Most history is hierarchical: it's about emperors, presidents, prime ministers, and field marshals. It's about states, armies, and corporations. It's about orders from on high. Even history "from below" is often about trade unions and workers' parties. But what if that's simply because hierarchical institutions create the archives that historians rely on? What if we are missing the informal, less well documented social networks that are the true sources of power and drivers of change?
Excellent material. I enjoyed the historical content and the thread of presentation for both homogeneous and hierarchical networks. However the narration is dry and without enthusiasm. For a long book the presentation overall is less than engaging.
Under the leadership of her fearless skipper, Captain Gene Fluckey, the Barb sank the greatest tonnage of any American sub in World War II. At the same time, the Barb did far more than merely sink ships-she changed forever the way submarines stalk and kill their prey.
This is a gripping adventure chock-full of "you-are-there" moments. Fluckey has drawn on logs, reports, letters, interviews, and a recently discovered illegal diary kept by one of his torpedomen.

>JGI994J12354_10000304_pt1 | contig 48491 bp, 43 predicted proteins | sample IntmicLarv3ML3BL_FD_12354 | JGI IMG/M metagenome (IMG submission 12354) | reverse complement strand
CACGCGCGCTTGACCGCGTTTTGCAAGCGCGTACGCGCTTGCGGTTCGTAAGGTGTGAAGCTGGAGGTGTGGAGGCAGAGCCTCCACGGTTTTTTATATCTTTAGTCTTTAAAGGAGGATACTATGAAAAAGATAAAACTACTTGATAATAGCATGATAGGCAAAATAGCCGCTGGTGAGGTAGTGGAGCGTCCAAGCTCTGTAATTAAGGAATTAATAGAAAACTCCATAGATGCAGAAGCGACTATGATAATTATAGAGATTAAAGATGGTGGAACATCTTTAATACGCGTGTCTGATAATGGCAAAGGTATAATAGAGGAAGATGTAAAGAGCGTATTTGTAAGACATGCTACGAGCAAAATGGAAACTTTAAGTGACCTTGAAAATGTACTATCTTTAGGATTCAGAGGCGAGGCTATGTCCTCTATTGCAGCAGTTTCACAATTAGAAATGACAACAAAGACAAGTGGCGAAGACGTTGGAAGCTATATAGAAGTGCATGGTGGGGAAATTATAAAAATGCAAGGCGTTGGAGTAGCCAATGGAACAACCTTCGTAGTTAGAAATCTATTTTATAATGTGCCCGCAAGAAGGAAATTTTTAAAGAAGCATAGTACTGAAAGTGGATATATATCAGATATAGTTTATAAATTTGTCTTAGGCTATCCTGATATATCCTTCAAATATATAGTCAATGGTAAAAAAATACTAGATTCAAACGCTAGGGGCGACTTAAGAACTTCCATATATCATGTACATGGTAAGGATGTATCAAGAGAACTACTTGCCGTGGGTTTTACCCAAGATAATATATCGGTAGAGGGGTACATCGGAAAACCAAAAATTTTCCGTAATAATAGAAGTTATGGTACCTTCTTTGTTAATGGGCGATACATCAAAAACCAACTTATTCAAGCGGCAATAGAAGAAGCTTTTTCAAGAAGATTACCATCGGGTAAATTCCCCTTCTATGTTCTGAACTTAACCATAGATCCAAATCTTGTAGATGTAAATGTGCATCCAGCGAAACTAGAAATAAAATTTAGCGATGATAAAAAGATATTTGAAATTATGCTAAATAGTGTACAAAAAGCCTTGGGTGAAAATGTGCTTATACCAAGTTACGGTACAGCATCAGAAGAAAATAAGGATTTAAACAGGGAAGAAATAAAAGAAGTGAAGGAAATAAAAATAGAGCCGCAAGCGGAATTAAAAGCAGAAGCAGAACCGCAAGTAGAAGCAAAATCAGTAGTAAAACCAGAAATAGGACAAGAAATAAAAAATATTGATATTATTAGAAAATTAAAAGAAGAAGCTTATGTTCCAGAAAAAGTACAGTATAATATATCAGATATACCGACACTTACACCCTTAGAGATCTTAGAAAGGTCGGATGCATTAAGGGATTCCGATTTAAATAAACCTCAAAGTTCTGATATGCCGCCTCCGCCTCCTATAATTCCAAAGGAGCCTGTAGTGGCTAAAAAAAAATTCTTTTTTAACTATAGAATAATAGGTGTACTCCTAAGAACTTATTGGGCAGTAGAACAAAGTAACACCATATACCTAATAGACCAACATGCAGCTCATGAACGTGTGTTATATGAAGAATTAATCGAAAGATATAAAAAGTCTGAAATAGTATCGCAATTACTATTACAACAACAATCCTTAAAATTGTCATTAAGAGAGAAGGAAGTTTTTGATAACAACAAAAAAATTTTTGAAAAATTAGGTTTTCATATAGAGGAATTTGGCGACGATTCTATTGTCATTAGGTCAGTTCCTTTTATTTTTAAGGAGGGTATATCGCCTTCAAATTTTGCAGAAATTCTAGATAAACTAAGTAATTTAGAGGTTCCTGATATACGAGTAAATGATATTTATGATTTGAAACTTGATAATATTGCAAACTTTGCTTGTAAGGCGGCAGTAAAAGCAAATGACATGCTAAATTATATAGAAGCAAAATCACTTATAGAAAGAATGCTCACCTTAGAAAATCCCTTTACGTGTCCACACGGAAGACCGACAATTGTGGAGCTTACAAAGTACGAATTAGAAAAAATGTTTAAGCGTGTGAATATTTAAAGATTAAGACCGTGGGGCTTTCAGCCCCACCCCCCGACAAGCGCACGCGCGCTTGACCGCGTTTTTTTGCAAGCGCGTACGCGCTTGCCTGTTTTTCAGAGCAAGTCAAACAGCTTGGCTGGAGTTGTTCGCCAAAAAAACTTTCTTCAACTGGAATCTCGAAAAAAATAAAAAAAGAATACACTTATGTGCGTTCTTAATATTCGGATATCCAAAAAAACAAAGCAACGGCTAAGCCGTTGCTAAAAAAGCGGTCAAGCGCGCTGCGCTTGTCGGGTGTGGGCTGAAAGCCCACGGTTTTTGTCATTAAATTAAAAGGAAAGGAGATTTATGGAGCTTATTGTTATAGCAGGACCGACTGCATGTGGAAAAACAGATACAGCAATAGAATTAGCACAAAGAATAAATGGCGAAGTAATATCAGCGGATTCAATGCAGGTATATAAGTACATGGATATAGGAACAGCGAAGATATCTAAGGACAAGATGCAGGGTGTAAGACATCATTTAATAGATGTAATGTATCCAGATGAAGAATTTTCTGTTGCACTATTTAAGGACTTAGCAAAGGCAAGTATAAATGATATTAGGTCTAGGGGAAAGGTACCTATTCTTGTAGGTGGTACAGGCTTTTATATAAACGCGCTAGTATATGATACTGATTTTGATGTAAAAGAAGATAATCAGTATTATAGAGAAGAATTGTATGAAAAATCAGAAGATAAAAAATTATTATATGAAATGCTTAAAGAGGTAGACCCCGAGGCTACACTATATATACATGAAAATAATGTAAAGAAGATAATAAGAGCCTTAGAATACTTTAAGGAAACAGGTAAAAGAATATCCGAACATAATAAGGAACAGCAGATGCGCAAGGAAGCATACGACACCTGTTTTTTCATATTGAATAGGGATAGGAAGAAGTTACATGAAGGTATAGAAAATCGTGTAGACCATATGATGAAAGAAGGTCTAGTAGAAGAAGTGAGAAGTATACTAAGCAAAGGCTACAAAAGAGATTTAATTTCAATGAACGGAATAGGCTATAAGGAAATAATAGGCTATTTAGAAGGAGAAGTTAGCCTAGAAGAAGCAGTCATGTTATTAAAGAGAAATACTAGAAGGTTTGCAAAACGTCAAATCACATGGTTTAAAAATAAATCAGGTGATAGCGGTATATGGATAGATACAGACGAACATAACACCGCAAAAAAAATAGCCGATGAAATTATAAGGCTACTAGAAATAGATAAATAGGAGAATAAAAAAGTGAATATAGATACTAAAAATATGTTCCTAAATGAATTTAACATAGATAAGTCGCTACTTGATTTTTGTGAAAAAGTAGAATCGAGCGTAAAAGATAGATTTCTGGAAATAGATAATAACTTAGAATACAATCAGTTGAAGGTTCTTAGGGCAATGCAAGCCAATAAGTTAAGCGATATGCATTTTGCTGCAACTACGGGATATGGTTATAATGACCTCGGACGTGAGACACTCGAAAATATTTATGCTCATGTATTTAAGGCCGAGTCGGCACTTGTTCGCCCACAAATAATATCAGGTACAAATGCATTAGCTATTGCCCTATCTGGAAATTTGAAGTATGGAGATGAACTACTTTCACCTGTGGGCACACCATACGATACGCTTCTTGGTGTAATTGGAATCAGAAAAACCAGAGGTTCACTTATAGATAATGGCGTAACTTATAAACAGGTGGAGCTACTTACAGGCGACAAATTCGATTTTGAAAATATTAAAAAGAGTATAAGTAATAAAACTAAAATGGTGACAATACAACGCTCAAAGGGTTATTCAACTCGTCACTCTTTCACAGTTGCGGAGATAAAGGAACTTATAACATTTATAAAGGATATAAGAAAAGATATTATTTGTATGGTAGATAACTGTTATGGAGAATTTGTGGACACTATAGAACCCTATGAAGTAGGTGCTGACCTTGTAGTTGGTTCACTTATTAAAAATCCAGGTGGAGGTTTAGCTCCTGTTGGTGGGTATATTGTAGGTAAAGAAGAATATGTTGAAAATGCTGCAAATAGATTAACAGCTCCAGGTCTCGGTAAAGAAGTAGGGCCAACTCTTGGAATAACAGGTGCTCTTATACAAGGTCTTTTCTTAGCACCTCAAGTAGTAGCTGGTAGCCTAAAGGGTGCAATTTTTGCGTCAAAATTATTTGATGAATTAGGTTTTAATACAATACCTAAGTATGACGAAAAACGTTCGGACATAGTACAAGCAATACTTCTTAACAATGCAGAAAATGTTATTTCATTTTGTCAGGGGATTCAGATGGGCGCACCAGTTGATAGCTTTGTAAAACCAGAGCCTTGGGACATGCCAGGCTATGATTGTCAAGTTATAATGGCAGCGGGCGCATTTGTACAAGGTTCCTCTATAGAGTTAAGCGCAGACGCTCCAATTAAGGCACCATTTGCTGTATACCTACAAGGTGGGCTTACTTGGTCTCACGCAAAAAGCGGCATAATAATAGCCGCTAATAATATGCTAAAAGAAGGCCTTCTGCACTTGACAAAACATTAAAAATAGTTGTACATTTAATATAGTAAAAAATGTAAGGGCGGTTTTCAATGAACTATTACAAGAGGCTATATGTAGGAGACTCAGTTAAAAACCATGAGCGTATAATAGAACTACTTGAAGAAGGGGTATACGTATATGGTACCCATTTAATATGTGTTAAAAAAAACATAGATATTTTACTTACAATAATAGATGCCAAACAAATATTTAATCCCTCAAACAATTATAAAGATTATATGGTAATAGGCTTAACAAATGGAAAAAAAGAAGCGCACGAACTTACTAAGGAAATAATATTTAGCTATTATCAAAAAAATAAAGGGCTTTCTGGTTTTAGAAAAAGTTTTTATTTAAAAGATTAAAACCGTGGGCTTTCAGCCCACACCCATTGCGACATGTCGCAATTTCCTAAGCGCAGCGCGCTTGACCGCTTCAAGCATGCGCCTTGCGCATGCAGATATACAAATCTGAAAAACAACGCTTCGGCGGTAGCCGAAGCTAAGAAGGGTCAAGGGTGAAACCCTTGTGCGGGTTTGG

Eugene Fluckey was a model for war fighting submariners. Additionally he set the standard for leadership. This book takes the breath away at times and provides the circumstances where ordinary men perform at extraordinary levels.
A tremendous read.
In March 2006, the world's richest men sipped champagne in an opulent New York hotel. They were preparing to compete in a poker tournament with Âmillion-dollar stakes. At the card table that night was Peter Muller, who managed a fabulously successful hedge fund called PDT. With him was Ken Griffin, who was the tough-as-nails head of Citadel Investment Group. There, too, were Cliff Asness, the founder of the hedge fund AQR Capital Management, and Boaz Weinstein, king of the credit-default swap.
Thorough and well explained. I really enjoyed the biographical setting of the book and parallel tracking of the characters. If you are interested in the "why" of financial meltdown of 2008 this book goes a long way in answering a good part of it. Couple this with the "The Number That Killed Us" and "The Big Short". And you get the picture. Should be required learning for Congress and SEC.